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Our First Year Running A Small Game Business

Our first year as a game development company is plenty of lessons that we want to share with people thinking about starting a small dev studio.

Starting a business is both exciting and consuming. The story begins long, long time ago, in the sunny east coast of Spain. I was working (as well as my current teammates) in a renowned spanish company. We completed our first full development cycle in the industry and the game we worked (we were coders) just launched on the Wii.

Thanks to that game, and of course thanks to our teammates and an excellent lead coder, we learned a LOT during this development. With the game released, we were working on another project at the same company when the global economical meltdown reached the company, and several team members lost their jobs. As you can imagine, we were some of them. That was early 2009.

On June the same year, we started to talk about founding a new company and apply our new knowledge. There was a entrepreneurship award with a deadline on July, so we made a business plan (our very first one!) and sent it to the competition. It was a very small business plan, with 25-30 pages, but when we started the financial section, we found that the business was viable.

So, we dealt with bureaucratic stuff on August (it's really tedious and costly to start a business in Spain!), and we launched the company (Ninja Fever) on September 1st, 2009. We applied to be Official Developers for some consoles and, meanwhile, we started our first project using XNA and headed to the XBLIG Channel.

We completed the game in 3 months and released it on December 7th. Dual Zone (we did a post-mortem post here on Gamasutra) was a total disaster.

We were still waiting to become licensed developers for other consoles so... we begun to code other projects for XNA, while one of us started an iPhone prototype. None of the games sold much copies BUT we were doing something well: we were almos every month on the local press because of our new releases.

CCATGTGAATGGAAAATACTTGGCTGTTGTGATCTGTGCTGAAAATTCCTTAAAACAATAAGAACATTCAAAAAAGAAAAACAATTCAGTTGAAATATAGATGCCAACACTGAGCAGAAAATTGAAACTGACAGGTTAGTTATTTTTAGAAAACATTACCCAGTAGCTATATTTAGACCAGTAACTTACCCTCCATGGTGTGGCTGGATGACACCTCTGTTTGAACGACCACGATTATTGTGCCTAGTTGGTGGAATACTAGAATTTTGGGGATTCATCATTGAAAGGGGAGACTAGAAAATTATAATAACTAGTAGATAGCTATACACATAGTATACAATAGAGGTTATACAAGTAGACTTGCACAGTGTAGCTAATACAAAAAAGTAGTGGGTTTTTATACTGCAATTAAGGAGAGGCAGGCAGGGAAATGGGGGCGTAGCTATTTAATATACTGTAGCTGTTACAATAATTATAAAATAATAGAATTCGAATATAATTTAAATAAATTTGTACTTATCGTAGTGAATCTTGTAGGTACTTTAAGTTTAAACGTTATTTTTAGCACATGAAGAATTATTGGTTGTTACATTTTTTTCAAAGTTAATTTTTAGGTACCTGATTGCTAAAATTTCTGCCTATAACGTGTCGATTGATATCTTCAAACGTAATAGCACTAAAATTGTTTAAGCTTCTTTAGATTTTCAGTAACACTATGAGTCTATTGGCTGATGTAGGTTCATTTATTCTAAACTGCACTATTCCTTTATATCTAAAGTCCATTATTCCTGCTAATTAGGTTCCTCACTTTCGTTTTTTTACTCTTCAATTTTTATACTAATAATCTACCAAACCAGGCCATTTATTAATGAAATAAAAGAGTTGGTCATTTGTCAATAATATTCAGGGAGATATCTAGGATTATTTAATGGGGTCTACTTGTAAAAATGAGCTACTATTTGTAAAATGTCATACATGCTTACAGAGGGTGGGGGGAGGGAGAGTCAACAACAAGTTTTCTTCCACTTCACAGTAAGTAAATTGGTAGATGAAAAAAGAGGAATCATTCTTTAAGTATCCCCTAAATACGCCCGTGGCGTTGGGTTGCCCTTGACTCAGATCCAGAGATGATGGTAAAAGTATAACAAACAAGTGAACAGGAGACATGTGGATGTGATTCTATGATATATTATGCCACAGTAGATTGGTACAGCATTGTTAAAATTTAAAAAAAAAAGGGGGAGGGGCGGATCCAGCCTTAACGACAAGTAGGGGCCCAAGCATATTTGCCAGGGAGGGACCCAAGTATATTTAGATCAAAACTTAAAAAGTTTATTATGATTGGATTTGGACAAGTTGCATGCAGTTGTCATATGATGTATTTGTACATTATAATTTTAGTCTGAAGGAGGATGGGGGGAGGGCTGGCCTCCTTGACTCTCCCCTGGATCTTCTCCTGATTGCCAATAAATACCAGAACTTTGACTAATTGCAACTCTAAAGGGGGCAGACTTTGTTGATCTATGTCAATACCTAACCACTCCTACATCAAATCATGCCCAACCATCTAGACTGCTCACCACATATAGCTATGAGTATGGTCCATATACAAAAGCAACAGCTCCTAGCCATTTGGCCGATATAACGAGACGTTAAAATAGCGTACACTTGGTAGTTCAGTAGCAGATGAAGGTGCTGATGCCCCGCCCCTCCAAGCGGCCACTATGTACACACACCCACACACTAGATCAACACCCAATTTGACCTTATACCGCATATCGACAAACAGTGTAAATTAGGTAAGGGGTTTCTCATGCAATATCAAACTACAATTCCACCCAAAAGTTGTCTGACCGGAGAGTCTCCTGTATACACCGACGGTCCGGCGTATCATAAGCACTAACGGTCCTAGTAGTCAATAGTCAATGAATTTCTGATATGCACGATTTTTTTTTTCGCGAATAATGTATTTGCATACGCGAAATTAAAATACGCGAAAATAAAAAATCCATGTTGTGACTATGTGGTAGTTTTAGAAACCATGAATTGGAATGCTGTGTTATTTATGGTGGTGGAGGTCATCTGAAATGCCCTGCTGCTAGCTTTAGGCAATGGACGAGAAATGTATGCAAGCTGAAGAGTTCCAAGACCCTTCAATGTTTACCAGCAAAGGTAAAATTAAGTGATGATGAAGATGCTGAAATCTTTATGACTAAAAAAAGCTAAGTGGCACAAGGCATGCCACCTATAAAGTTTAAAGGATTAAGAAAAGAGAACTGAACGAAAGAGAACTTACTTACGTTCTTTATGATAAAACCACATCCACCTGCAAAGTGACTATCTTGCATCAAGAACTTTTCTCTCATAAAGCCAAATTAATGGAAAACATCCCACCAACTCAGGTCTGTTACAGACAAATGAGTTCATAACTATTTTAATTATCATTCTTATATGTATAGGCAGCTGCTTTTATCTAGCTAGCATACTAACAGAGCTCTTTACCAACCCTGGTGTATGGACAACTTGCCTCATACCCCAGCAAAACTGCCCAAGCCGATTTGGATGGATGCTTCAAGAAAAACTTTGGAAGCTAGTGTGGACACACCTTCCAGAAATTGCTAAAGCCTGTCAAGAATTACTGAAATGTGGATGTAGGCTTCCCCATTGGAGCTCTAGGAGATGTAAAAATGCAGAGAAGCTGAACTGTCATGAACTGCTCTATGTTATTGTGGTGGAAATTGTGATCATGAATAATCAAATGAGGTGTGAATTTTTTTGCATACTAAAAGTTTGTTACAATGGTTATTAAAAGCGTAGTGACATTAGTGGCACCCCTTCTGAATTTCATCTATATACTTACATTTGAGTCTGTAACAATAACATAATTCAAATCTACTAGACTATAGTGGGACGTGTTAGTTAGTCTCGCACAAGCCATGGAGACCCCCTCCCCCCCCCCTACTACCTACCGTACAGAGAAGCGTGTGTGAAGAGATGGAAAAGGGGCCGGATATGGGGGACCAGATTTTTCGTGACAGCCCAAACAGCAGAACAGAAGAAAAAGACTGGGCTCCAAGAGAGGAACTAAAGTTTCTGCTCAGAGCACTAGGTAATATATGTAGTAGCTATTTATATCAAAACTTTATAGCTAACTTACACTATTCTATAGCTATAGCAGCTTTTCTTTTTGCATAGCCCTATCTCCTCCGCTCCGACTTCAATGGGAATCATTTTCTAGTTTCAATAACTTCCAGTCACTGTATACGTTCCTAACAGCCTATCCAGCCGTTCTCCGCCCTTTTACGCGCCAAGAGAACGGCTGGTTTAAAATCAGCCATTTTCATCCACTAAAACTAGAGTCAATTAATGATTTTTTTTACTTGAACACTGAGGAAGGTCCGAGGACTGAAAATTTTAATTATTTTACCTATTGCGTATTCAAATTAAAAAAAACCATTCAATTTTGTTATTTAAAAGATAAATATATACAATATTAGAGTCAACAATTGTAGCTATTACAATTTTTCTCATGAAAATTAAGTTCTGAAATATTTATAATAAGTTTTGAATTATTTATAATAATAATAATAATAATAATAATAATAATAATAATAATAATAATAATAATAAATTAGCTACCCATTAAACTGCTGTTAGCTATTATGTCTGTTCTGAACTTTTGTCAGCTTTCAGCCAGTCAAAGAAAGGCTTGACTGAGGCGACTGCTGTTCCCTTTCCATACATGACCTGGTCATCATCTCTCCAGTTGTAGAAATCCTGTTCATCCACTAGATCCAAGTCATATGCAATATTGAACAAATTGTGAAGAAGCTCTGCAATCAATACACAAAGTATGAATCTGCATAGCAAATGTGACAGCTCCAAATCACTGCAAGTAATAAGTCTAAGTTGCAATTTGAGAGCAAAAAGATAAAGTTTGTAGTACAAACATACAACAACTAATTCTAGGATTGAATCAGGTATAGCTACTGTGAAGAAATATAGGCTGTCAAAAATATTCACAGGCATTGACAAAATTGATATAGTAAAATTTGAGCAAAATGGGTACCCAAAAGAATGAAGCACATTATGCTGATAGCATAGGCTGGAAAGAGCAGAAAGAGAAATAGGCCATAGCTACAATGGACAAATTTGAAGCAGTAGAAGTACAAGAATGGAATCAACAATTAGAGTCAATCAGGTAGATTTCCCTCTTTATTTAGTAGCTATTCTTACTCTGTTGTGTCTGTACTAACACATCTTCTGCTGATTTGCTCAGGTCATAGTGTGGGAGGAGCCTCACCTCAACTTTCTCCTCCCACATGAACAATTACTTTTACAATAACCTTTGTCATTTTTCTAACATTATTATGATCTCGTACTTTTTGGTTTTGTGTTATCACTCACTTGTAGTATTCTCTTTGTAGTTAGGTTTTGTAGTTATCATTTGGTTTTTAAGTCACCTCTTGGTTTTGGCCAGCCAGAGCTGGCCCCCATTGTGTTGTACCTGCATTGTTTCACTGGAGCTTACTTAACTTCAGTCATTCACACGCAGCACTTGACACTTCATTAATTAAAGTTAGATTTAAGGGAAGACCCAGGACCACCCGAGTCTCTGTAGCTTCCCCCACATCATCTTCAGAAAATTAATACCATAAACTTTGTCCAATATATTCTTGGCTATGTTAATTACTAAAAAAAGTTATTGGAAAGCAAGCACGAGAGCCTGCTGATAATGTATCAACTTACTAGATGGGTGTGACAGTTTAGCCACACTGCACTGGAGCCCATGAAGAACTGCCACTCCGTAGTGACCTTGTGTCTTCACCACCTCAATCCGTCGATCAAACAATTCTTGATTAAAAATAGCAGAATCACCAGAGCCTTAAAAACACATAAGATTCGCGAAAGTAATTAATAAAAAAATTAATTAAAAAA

Oh! But we also won the Entrepreneurship Award, so its 4000€ and the new press focus on our company started to work for us: we were receiving proposals! This is something that it's critic. If you start receiving prizes, that's good. If you start receiving third party proposals, that's REALLY good. You are doing something well after all!

So, second half of 2010 has been all about working on work-for-hire projects for media agencies (advergames) and even a big TV Channel. We also received a grant from our Ministry of Culture to develop stereo 3D technology.

And now? Right now, one of us is at the Game Connection Europe (Lyon, France) and his feedback is really positive. We are a small indie company, with a core of only 3 people, but our current projects are receiving very good feedback from publishers (both big and small ones).

So, what about the lessons? Here you have some of them:

The good ones:

- Media attention is always good. Try to send press releases to the local newspapers, TVs... Video games histories are very interesting for the media.

- If you don't make cash instantly, keep trying. It's really complicated to make any money from your first projects, but they will serve you in other ways, such as media focus, 3rd party proposals, outsourcing opportunities, etc.

- Smile: Try to be always positive. You love what you are doing, right? So smile! There are lots of people out there that are working in something they doesn't love.

- Network a lot: We are attending a lot of meetings. There, you will meet people that, eventually, will ask you to develop a small project... or a big one!

The bad ones:

- Rent expenses: The rent of our first office were too high. We relocated on August to a less expensive office. It's not as glamourous as the first one, but ey, we only need a table, a chair and a computer, so it really doesn't matter!

- Art: We are 3 coders, with very little money to expend. So the graphical level of our projects isn't even average. Now we are investing on some professional art, and our new projects are benefiting of this A LOT.

- Lack of focus: We started doing things on XNA, then iPhone, then Flash... and finally on handhelds. It can be a possitive thing (lots of new knowledge!), but I think sticking to one or two platforms is a better approach, because you will understand better the platform, and this is a KEY success factor.

We are not the best coders, we are not the best businessmen... but we started a business one year ago and it's still alive! This year, lots of companies have closed their doors and we are still in business. And other small companies have emerged too during this time! Will you be yours the next one?

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